Partial fractions- repeated linear factors

  1. 1. The problem statement, all variables and given/known data

    I don't understand something I have read about partial fractions so I wonder if anyone can help!

    To each repeated linear factor in the denominator of the form (x-a)^2, there correspond partial fractions of the form : A/(x-a) + B/(x-a)^2

    Is this true if we have (a+x)^2? Also why is this true? The book I'm using doesn't have an explanation and I can't find much on the internet (well nothing that I understand!)
  2. jcsd
  3. malawi_glenn

    malawi_glenn 4,725
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    you mean if we have like:

    [tex] \dfrac{3z + 1}{(3+z)^2} [/tex]

    you do the same thing as if you would have:

    [tex] \dfrac{5z+ 2}{(z-8)^2} [/tex]

    The form you are talking about, is that it is costumary to write so, scince you can factorize a polynomial as this:
    P(x) = (x-a)(x-b)*..*(x-t)

    where: a,b,..,t are zeroths to the polynomial.

    In an example maybe a is 3 and b = -4, then you'll have :
    P(x) = (x-3)(x-(-4)) = (x-3)(x+4)

    And if you have things like this:

    [tex] \dfrac{something}{(z-8)^3} [/tex]

    Then you make this ansatz:

    [tex] \dfrac{A}{z-8} + \dfrac{B}{(z-8)^2} + \dfrac{C}{(z-8)^3} [/tex]

    And if you have like:
    [tex] \dfrac{something}{z^2 + 3z-8} [/tex]

    You make this ansatz:
    [tex] \dfrac{Az+B}{z^2 + 3z-8} [/tex]

    And so on.
    Last edited: Oct 1, 2007
  4. Thanks for the reply.
    When we're splitting up the fraction into partial fractions why do we then split up the denominator like this: A/(z-8)+B/(z-8)^2+C/(z-8)^3?
    Why do we not do : A/(z-8)+B/(z-8)+c/(z-8)?[/quote]
    Add them! That's just (A+B+C)/(z-8) and since A, B, C are just some constants, their sum is just "some constant"- that would be exactly the same as A/(z+8) with different A.

    They are not "independent". You need the different powers so that you can get z2 and z in the numerator:
    A/(z-8)+ B/(z-8)2+ C/(z-8)3= A(z-8)2/(z-8)^3+ B(z-8)/(z-8)^2+ C/(z-8)3= (Az2-16Az+ 64A+ Bz- 8B+ C)/(z-8)3= (Az2-(16A+ B)z+ (64A-8B+ C)/(z-8)3. That way, you can choose A, B, and C to make the coeffients anything you want. If you used only A/(z-8), you can't!
    Last edited by a moderator: Oct 1, 2007
  5. malawi_glenn

    malawi_glenn 4,725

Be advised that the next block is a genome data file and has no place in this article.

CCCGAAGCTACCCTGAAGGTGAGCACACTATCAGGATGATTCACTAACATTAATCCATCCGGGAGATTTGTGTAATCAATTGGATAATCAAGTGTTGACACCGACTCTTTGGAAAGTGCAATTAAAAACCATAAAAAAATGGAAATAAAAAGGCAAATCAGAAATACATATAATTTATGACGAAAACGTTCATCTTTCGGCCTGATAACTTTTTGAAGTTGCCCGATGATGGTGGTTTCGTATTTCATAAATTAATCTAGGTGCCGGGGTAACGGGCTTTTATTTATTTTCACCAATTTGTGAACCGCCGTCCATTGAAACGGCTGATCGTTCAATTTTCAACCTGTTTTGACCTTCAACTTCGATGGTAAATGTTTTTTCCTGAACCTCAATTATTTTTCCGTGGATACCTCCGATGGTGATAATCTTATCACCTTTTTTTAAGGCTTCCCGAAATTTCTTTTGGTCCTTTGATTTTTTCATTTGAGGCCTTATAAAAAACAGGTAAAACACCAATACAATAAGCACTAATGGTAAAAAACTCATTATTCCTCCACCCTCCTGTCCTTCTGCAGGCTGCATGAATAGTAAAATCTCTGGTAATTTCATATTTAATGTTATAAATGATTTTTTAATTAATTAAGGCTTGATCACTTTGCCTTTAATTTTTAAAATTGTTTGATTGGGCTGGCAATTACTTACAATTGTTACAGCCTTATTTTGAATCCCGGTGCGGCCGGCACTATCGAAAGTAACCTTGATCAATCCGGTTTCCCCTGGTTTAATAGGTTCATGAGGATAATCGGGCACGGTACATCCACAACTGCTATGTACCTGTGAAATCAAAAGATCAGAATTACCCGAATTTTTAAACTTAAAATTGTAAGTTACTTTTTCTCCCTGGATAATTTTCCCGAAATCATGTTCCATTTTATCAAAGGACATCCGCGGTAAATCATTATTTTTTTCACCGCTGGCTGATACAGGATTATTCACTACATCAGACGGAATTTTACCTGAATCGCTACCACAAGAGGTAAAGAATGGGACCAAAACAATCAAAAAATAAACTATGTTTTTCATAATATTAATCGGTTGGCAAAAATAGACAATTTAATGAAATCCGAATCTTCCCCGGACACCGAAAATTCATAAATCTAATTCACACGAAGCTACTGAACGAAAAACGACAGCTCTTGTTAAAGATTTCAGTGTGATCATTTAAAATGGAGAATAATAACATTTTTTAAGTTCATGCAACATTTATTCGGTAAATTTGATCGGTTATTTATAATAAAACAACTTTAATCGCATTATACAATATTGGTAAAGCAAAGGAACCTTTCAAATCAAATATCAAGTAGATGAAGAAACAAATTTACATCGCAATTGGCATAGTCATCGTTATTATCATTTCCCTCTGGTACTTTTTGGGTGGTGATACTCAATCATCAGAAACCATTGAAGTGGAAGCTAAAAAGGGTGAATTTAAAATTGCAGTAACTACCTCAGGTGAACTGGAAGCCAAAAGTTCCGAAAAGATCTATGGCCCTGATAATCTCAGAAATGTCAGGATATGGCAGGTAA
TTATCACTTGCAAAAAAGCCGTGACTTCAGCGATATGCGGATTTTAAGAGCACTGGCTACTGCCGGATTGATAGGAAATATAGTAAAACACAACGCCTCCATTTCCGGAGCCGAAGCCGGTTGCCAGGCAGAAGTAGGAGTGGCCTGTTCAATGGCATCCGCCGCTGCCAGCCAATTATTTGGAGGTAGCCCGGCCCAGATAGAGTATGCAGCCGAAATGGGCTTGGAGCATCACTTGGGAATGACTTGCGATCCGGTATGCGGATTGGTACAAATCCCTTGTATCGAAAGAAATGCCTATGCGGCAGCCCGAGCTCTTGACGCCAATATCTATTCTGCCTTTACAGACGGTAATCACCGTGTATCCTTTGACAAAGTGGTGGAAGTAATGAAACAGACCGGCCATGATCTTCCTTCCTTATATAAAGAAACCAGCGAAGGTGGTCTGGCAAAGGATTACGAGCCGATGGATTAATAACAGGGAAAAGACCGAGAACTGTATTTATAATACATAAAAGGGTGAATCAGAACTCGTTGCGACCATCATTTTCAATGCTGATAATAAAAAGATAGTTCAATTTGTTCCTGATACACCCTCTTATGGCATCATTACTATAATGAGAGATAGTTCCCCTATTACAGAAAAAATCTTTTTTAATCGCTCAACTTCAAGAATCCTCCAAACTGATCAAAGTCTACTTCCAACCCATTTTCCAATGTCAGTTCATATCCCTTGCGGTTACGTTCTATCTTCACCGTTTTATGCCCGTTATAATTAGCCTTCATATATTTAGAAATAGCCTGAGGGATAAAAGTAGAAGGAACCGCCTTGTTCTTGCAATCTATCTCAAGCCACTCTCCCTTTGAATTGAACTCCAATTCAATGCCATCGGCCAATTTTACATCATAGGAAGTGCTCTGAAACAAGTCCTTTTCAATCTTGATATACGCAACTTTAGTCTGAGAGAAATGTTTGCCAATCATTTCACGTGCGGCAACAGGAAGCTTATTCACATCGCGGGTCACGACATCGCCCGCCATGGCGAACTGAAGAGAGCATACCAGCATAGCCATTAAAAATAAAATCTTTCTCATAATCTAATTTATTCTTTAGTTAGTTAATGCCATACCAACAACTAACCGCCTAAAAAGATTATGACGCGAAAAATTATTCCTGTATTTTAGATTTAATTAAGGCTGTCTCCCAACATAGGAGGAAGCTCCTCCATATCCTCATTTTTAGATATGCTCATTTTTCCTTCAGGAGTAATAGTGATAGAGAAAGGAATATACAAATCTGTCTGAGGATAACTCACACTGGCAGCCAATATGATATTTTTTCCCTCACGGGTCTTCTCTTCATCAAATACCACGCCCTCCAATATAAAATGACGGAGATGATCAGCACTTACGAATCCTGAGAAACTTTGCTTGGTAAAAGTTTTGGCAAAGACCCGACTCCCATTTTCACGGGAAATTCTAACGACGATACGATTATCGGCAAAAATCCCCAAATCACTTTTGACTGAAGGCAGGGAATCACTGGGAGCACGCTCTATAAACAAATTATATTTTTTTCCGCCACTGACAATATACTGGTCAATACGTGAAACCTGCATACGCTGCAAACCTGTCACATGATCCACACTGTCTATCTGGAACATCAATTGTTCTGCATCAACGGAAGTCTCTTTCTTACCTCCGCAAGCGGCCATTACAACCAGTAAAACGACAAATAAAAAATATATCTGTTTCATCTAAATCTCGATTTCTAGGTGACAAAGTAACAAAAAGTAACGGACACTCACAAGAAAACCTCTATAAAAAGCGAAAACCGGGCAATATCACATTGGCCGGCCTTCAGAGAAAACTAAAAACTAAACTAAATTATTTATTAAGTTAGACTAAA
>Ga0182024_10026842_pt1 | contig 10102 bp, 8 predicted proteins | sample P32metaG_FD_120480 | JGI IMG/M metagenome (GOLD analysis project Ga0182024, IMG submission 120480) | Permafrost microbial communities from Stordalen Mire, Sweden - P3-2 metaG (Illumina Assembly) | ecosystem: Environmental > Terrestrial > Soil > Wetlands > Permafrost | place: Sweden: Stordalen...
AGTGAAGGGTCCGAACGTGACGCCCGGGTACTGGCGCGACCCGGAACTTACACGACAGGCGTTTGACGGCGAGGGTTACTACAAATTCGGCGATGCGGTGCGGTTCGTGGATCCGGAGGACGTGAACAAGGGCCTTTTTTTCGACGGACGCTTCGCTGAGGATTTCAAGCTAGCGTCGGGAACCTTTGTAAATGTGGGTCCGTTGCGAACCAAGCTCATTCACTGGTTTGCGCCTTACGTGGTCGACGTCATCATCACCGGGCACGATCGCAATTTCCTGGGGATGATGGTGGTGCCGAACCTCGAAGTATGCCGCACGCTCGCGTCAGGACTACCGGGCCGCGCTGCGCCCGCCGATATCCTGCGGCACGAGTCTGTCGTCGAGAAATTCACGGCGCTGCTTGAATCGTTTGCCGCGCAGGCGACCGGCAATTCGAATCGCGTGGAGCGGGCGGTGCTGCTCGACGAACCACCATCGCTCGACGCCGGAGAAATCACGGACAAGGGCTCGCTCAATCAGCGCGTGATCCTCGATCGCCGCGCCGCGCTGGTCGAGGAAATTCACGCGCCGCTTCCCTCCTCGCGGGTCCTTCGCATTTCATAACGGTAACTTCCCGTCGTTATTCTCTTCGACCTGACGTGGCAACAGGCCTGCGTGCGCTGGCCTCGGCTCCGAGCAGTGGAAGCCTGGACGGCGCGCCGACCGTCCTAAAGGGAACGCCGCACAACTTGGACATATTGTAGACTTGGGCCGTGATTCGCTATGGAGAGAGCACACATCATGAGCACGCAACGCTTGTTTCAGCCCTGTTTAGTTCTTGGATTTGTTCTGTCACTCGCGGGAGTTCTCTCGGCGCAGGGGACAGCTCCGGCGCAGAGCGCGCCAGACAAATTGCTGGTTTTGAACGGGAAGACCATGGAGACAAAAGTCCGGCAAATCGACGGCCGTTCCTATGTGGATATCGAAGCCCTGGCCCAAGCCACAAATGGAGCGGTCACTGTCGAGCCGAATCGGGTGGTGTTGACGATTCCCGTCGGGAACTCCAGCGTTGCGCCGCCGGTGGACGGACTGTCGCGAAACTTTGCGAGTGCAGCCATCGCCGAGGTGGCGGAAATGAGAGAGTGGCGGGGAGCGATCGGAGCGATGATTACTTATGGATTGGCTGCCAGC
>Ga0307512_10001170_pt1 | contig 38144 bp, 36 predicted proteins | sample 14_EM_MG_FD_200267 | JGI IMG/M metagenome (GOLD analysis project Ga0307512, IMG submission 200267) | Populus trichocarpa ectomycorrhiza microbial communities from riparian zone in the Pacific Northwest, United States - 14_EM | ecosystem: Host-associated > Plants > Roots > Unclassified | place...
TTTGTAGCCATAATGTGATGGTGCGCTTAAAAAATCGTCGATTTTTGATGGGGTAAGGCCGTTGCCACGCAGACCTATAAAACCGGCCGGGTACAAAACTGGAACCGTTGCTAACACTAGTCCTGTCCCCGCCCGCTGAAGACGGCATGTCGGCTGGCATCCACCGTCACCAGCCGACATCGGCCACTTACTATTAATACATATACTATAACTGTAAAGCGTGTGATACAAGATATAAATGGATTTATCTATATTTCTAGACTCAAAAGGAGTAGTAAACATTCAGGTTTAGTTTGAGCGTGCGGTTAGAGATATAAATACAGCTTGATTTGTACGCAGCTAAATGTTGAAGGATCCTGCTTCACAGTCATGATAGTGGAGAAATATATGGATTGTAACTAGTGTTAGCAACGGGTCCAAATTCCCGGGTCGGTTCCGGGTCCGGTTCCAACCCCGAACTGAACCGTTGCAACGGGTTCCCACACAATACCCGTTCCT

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    Homework Helper

    Just because what you said, that leads to an inconsistency. I may not have time to give you a full mathematical proof now, I will just say that sometimes we must accept things as they are and move on. maybe later you can go back and prove it yourself :)

    As with the fundamental theorem of algebra, that theoreme is used in on your first algebra courses, but you have no ability to prove it until you reach Complex analysis.

    maybe some other guy have the time to give you the full proof. Partial fractions is used quite often, so it is very good to know the technuiqes.

    But I can give you a clue; you want to have:
    (z^2 + 5z + 4)/(z-8)^3 = A/(z-8)+B/(z-8)^2+C/(z-8)^3
    Then you can not have only (z-8) terms in the denominator; that will give you:
    (z^2 + 5z + 4)/(z-8)^3 = (A + B + C)/(z-8)

    And that does not (in general) work; thats why we do the ansatz : A/(z-8)+B/(z-8)^2+C/(z-8)^3
    Last edited: Oct 1, 2007
  6. Aahh it says I wrote that reply up there! Anyway thanks for the help- so the only reason we do that is so that we are able to compare the coefficients? I don't think I'll look for the proof online! Maybe I'll just move on to the next chapter....
    Thanks again!
  7. how about this :


    how do you solve the denominator?

  8. malawi_glenn

    malawi_glenn 4,725
    Science Advisor
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    (x^2 - 1) = (x +1)(x - 1)

    Now what do you suggest?

    Hint: read all the posts done by be in this thread.
    Last edited: Oct 11, 2007

  9. u mean the numerator?

    y/(x^2-1)^2 = A/(x+1) + B/(x-1)
  10. malawi_glenn

    malawi_glenn 4,725
    Science Advisor
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    No that is completly wrong.
  11. Gib Z

    Gib Z 3,347
    Homework Helper

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